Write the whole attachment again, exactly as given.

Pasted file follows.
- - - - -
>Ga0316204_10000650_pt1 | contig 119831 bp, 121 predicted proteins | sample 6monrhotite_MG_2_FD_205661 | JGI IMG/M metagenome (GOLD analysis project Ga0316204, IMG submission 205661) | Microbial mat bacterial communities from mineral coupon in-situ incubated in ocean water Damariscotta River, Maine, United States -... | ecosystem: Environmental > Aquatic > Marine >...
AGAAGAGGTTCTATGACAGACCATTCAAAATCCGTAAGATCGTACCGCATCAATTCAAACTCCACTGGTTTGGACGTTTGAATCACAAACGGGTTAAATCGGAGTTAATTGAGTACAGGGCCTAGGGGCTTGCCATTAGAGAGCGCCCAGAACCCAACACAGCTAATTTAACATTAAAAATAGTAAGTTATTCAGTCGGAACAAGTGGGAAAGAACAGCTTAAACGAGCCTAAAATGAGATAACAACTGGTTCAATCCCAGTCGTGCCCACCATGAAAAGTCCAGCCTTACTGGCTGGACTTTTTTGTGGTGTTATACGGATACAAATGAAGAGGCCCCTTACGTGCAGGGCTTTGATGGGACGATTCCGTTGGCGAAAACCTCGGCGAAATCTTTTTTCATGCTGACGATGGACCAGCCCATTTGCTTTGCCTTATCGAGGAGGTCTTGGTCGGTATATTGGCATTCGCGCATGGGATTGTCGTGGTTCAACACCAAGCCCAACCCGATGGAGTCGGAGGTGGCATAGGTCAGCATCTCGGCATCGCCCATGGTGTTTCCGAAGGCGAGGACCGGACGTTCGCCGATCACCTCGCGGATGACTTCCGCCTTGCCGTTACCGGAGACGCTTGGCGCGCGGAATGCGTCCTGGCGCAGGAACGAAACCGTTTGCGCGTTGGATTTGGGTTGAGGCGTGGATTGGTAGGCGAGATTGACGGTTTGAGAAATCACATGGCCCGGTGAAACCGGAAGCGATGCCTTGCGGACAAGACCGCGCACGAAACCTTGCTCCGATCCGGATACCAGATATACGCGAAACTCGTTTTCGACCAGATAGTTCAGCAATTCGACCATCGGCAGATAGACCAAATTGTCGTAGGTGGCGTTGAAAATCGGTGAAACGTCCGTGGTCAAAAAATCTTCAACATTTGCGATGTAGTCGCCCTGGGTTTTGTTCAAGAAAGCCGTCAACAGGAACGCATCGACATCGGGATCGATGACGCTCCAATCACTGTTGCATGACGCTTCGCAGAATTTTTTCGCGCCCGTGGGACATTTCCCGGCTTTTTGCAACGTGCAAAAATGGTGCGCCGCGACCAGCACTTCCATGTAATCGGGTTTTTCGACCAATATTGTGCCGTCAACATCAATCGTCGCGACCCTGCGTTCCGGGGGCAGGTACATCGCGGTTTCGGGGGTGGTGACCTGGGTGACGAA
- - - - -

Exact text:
>Ga0316204_10000650_pt1 | contig 119831 bp, 121 predicted proteins | sample 6monrhotite_MG_2_FD_205661 | JGI IMG/M metagenome (GOLD analysis project Ga0316204, IMG submission 205661) | Microbial mat bacterial communities from mineral coupon in-situ incubated in ocean water Damariscotta River, Maine, United States -... | ecosystem: Environmental > Aquatic > Marine >...
AGAAGAGGTTCTATGACAGACCATTCAAAATCCGTAAGATCGTACCGCATCAATTCAAACTCCACTGGTTTGGACGTTTGAATCACAAACGGGTTAAATCGGAGTTAATTGAGTACAGGGCCTAGGGGCTTGCCATTAGAGAGCGCCCAGAACCCAACACAGCTAATTTAACATTAAAAATAGTAAGTTATTCAGTCGGAACAAGTGGGAAAGAACAGCTTAAACGAGCCTAAAATGAGATAACAACTGGTTCAATCCCAGTCGTGCCCACCATGAAAAGTCCAGCCTTACTGGCTGGACTTTTTTGTGGTGTTATACGGATACAAATGAAGAGGCCCCTTACGTGCAGGGCTTTGATGGGACGATTCCGTTGGCGAAAACCTCGGCGAAATCTTTTTTCATGCTGACGATGGACCAGCCCATTTGCTTTGCCTTATCGAGGAGGTCTTGGTCGGTATATTGGCATTCGCGCATGGGATTGTCGTGGTTCAACACCAAGCCCAACCCGATGGAGTCGGAGGTGGCATAGGTCAGCATCTCGGCATCGCCCATGGTGTTTCCGAAGGCGAGGACCGGACGTTCGCCGATCACCTCGCGGATGACTTCCGCCTTGCCGTTACCGGAGACGCTTGGCGCGCGGAATGCGTCCTGGCGCAGGAACGAAACCGTTTGCGCGTTGGATTTGGGTTGAGGCGTGGATTGGTAGGCGAGATTGACGGTTTGAGAAATCACATGGCCCGGTGAAACCGGAAGCGATGCCTTGCGGACAAGACCGCGCACGAAACCTTGCTCCGATCCGGATACCAGATATACGCGAAACTCGTTTTCGACCAGATAGTTCAGCAATTCGACCATCGGCAGATAGACCAAATTGTCGTAGGTGGCGTTGAAAATCGGTGAAACGTCCGTGGTCAAAAAATCTTCAACATTTGCGATGTAGTCGCCCTGGGTTTTGTTCAAGAAAGCCGTCAACAGGAACGCATCGACATCGGGATCGATGACGCTCCAATCACTGTTGCATGACGCTTCGCAGAATTTTTTCGCGCCCGTGGGACATTTCCCGGCTTTTTGCAACGTGCAAAAATGGTGCGCCGCGACCAGCACTTCCATGTAATCGGGTTTTTCGACCAATATTGTGCCGTCAACATCAATCGTCGCGACCCTGCGTTCCGGGGGCAGGTACATCGCGGTTTCGGGGGTGGTGACCTGGGTGACGAA